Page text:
TLV (Threshold limit value) of any chemical substance is a level of the chemical to which a worker can be exposed to day after day for a working lifetime without any adverse effects.
It is stated in parts per million (PPM) of surrounding air, and for fumes, mists, and dusts as milligrams per cubic meter (mg/m3) of surrounding air.
Threshold limit value is a reserved term of the American Conference of Governmental Industrial Hygienists (ACGIH). TLVs issued by the ACGIH are the most widely accepted occupational exposure limits both in the United States and most other countries.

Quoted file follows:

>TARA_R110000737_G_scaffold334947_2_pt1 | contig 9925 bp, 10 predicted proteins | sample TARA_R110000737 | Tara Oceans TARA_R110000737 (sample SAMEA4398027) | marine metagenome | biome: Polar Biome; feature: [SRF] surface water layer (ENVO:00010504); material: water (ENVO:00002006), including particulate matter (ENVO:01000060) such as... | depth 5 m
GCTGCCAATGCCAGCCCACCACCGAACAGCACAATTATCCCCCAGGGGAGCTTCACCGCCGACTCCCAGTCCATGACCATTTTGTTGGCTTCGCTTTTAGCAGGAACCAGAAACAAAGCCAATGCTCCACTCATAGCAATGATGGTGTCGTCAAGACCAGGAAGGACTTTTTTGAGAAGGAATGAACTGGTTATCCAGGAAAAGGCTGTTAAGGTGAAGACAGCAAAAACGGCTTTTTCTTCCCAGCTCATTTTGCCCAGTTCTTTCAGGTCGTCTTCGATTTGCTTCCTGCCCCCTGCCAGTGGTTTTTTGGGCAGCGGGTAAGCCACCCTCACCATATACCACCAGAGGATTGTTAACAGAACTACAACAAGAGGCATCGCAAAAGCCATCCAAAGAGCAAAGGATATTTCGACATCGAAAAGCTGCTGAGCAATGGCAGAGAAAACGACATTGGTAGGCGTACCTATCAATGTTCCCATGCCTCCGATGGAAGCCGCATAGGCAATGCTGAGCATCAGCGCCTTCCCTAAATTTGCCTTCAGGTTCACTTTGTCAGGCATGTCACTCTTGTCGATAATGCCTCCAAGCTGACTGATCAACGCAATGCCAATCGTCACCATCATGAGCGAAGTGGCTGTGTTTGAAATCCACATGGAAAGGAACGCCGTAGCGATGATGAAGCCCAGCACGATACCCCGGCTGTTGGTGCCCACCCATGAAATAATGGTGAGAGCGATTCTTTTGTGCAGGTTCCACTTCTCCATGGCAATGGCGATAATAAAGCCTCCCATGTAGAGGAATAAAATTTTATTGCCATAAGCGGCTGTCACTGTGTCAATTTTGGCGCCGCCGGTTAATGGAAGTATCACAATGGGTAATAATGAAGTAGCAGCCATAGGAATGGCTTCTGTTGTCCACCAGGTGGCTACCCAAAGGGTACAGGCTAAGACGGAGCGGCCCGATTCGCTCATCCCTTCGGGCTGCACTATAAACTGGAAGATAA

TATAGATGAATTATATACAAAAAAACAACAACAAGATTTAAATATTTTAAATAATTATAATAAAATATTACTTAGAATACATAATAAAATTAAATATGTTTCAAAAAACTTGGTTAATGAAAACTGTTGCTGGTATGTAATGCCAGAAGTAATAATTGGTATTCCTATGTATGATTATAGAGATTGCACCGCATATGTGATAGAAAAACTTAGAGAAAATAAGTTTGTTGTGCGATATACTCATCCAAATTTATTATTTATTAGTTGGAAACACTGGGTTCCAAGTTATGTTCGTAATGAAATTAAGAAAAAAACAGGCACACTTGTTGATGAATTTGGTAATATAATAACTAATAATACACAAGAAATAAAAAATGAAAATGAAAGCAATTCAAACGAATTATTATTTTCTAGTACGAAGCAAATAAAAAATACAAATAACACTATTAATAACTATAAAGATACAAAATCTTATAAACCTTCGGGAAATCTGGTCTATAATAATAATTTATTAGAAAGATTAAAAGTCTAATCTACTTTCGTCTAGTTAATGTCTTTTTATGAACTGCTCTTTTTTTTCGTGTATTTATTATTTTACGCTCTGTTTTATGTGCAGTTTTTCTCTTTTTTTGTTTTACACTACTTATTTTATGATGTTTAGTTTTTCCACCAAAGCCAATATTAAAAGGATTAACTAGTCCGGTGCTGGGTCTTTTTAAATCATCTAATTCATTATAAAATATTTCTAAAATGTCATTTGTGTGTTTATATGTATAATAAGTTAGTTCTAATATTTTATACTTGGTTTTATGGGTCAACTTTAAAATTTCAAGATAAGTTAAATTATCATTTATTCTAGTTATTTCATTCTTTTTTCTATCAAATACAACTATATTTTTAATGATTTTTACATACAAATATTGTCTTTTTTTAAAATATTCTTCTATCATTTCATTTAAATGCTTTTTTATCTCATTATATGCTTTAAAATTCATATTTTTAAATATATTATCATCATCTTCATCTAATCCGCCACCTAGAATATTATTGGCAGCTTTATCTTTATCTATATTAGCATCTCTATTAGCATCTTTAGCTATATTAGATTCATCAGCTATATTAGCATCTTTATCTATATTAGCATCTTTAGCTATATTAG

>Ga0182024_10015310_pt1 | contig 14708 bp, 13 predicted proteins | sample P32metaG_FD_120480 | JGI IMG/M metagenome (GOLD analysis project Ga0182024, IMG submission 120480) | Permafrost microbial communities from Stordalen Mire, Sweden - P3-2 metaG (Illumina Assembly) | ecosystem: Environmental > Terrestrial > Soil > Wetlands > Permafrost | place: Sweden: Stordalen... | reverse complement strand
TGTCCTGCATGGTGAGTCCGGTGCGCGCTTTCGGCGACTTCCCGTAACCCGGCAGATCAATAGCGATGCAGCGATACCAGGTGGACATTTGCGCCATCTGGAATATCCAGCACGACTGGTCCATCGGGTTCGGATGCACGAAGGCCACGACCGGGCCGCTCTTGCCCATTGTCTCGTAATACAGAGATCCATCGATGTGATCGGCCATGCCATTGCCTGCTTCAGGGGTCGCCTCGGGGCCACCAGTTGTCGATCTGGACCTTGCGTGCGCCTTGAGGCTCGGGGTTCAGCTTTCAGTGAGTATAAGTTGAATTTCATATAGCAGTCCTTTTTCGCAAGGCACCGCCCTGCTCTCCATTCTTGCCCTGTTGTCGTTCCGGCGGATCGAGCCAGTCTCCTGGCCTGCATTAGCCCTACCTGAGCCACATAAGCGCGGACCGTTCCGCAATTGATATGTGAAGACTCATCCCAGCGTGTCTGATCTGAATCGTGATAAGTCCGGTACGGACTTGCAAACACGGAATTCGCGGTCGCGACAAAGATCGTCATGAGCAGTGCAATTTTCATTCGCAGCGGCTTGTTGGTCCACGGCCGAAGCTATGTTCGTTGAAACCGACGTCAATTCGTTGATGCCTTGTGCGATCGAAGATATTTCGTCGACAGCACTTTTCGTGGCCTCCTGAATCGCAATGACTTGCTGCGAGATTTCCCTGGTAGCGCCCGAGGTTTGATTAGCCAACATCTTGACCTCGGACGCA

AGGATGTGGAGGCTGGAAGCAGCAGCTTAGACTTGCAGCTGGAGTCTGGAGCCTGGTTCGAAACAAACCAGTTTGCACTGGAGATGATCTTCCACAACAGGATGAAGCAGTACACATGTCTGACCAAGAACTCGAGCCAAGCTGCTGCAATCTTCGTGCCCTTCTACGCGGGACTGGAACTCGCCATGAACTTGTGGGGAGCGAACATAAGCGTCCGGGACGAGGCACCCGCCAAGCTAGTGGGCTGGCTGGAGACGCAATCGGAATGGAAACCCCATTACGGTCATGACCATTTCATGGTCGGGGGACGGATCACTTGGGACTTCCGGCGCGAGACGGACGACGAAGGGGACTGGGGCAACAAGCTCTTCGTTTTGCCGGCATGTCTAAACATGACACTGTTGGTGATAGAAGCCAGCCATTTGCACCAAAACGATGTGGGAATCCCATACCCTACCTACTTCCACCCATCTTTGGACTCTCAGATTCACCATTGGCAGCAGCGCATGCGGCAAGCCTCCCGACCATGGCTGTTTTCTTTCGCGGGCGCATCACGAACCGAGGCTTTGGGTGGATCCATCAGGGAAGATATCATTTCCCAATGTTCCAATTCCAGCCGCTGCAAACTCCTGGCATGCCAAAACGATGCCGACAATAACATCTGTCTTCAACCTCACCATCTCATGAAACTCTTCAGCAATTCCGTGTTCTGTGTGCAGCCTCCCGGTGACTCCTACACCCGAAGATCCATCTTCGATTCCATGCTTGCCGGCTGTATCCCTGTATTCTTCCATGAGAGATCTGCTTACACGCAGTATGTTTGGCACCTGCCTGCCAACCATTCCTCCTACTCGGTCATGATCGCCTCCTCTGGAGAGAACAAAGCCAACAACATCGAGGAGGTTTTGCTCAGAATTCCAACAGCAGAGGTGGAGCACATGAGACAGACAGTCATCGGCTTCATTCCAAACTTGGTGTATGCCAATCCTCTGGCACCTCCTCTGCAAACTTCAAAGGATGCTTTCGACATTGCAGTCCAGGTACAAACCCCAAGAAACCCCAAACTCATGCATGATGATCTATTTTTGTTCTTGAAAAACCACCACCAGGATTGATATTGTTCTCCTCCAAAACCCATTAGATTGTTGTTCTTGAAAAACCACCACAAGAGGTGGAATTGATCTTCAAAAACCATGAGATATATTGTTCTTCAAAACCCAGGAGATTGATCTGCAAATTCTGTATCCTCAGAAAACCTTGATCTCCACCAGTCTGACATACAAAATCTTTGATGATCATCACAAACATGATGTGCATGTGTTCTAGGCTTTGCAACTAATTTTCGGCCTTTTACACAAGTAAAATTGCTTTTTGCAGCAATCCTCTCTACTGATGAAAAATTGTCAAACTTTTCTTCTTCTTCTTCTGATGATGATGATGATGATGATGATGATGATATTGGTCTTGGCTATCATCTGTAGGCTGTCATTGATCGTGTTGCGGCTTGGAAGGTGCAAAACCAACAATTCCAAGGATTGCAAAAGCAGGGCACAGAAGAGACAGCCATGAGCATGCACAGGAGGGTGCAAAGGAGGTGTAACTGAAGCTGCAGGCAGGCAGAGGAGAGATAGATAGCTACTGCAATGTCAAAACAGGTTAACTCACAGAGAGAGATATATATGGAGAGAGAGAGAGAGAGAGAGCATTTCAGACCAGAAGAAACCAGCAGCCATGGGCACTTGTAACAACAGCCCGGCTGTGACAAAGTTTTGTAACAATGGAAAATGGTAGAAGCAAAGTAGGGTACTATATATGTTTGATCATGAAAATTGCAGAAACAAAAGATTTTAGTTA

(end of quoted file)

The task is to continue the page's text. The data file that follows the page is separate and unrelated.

Note: Threshold limit value is a guideline and not a legal standard.
It is estimated based on the known toxicity in humans or animals of a given chemical substance, and the reliability and accuracy of the latest sampling and analytical methods.
3 Types of TLV for chemical substances
The three types of TLV’s for chemical substances are:
Average (TLV-TWA): This is the average exposure on the basis of a 8 hours/day, 40 hours/week work schedule.
Threshold Limit Value – Short Term Exposure Limit (TLV-STEL): This is the spot exposure for duration of 15 minutes that cannot be repeated more than 4 times per day with at least 60 minutes between exposure periods.
Threshold Limit Value – Ceiling Limit (TLV-C): This is the absolute exposure limit that should not be exceeded at any time.
Read Also: Occupational exposure – Examples and OEL